PITTSBURGH – Protesters have filled the streets of western Pennsylvania the past two weeks, shutting down thoroughfares, halting rush hour traffic and marching to the front steps of the county courthouse, demanding that the officer who fatally shot Antwon Rose be charged and convicted.
As protests have broken out across the country over police-involved shootings, Pittsburgh has set itself apart from the others. Al Sharpton is not marching down the streets and national leaders from the NAACP or Black Live Matter movement have not descended upon the local police station.
And community members are OK with that.
“This is really a grassroots effort,” said Brandi Fisher an activist who started the Alliance for Police Accountability. “We are the people affected so we are the people who are outside in the streets demanding change.”
Rose, a 17-year-old student at Woodland Hills High School, was shot and killed by East Pittsburgh Police officer Michael Rosfeld on June 19 as he ran from a traffic stop. According to Allegheny County District Attorney Stephen Zappala, Jr. no weapon was found on the teen.
Rose’s killing is the first in the Pittsburgh area in the Black Lives Matter era, and residents say they are galvanized.
“We don’t have peace in hearts and in our souls, so there will be no peace in the city until justice is served,” said Fisher.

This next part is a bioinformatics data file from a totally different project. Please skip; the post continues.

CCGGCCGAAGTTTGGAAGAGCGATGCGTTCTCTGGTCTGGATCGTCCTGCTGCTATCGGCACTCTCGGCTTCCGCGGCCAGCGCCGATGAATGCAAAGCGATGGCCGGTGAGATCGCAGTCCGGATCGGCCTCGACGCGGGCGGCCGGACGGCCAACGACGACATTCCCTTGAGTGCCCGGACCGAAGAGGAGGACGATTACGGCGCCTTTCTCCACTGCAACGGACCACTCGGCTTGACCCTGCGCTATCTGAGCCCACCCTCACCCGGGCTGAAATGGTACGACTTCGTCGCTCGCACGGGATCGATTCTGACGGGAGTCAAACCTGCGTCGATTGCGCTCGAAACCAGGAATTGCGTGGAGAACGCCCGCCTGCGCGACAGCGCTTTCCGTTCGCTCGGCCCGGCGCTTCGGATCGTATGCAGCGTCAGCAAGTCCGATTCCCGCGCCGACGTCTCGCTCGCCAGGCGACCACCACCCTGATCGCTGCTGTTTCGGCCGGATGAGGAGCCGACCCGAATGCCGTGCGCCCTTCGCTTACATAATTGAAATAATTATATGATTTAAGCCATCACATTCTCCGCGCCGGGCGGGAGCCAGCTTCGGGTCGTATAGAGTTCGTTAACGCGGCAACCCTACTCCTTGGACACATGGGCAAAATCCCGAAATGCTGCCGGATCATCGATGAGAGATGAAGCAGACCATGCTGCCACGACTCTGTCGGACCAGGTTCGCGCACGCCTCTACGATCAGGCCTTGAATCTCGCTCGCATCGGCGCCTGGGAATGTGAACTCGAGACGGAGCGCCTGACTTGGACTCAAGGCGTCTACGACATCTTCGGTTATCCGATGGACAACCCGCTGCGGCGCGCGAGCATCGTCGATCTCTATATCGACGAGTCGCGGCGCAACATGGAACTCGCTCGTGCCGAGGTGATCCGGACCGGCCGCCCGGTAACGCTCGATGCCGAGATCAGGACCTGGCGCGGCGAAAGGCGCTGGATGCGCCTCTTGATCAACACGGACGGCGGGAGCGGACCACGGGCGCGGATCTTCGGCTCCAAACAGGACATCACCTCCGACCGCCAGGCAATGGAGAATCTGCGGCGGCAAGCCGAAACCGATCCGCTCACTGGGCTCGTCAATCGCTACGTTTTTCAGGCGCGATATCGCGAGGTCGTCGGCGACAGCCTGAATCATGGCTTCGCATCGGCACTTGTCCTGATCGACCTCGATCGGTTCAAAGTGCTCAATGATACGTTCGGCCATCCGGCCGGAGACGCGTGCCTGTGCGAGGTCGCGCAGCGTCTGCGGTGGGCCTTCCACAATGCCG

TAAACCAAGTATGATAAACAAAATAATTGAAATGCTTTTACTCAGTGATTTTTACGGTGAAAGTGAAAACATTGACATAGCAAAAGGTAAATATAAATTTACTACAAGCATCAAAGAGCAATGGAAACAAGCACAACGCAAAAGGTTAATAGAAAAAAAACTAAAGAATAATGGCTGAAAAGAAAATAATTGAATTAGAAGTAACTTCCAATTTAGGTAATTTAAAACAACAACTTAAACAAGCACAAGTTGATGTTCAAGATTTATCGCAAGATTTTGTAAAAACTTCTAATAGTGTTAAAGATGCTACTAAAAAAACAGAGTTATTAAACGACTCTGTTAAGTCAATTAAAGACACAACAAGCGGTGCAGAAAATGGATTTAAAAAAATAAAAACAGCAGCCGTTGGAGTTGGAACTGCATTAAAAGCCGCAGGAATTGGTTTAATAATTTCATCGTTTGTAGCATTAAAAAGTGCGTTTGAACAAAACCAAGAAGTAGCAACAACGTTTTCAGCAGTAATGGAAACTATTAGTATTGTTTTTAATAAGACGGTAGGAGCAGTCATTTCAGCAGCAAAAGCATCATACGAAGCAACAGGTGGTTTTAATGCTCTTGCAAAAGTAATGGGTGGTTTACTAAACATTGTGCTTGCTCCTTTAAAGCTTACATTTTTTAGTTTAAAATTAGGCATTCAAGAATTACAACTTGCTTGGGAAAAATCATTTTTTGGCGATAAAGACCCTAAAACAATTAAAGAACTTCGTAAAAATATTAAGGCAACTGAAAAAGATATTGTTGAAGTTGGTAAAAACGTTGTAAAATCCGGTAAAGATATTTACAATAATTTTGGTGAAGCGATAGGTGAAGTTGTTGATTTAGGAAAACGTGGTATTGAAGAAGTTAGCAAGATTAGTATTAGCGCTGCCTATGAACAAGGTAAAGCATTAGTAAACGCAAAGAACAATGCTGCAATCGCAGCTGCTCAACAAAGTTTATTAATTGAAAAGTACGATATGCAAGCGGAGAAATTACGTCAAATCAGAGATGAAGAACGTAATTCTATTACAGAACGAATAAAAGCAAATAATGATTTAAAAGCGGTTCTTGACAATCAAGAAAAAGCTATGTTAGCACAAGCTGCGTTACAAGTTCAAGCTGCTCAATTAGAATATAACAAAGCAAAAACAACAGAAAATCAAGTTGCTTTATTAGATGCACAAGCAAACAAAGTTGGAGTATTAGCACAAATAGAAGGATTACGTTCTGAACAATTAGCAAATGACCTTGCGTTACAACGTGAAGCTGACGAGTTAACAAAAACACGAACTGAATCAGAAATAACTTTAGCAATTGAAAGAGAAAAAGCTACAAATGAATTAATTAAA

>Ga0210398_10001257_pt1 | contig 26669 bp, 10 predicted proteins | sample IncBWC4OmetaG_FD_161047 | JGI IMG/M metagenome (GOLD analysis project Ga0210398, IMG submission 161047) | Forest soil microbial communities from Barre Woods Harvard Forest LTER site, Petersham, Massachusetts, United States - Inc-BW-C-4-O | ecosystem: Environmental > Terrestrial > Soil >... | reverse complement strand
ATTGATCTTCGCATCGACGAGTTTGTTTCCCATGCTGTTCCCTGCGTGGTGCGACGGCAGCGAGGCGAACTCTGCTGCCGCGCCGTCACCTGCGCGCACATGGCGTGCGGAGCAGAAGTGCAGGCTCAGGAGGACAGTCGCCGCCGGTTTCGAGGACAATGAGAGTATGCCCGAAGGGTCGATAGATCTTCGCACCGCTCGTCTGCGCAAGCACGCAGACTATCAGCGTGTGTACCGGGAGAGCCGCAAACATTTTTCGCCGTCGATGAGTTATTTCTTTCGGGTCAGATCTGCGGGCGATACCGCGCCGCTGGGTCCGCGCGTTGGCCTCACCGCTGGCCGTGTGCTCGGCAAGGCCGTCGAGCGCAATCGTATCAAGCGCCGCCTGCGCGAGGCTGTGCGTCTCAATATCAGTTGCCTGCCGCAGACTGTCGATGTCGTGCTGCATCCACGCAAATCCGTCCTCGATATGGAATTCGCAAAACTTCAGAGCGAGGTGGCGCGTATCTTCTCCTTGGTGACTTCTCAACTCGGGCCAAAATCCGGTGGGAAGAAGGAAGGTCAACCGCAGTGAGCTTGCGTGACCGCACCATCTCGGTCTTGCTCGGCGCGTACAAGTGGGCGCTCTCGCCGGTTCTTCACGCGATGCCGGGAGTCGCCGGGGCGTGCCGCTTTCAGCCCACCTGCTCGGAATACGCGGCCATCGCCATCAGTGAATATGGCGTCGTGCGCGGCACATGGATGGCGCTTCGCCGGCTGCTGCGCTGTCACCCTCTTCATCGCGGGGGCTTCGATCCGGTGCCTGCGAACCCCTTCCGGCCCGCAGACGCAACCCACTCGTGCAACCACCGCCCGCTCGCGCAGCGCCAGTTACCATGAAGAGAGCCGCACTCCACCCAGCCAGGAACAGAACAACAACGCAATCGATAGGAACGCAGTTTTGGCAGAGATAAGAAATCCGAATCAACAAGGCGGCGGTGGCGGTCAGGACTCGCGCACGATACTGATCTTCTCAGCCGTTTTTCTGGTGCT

Duquesne University’s Matthew Walsh, a licensed counselor, and community engagement expert, said it’s important that the community is leading the change – rather than national forces.
“The community has to drive this movement,” Walsh said. “Community members and police need to be allies and work together or else you have two camps struggling against one another – Blue Lives Matter vs. Black Lives Matter.”
The police officer was formally charged on Wednesday and was released on electronic house arrest.
Rose’s family said that does not go far enough.
“Criminal charges alone are going to be insufficient," said Lee Merritt, the family’s attorney. "We are in it for the long haul, to see this process through to conviction.”
State Rep. Jake Wheatley, a Democrat, said this is an opportunity for the community to come together.
“Pittsburgh has received many accolades in the past few years but I think this will force us to really address the other side, and give us an opportunity to really change the city for so many children and families who have felt left out and disregarded,” Wheatley said.
Wheatley said he is hopeful that things will improve.
“These protests have created an environment that forces us to stop business as usual and have these important conversations,” said Wheatley.
With no indications that protest will subside in the week leading up to the officer first preliminary hearing on July 6, community activists Jarsiri X asked for one simple request from the national onlookers.
“Pray for Antwon Rose’s family, and pray for the city of Pittsburgh,” X said. “We really need it.”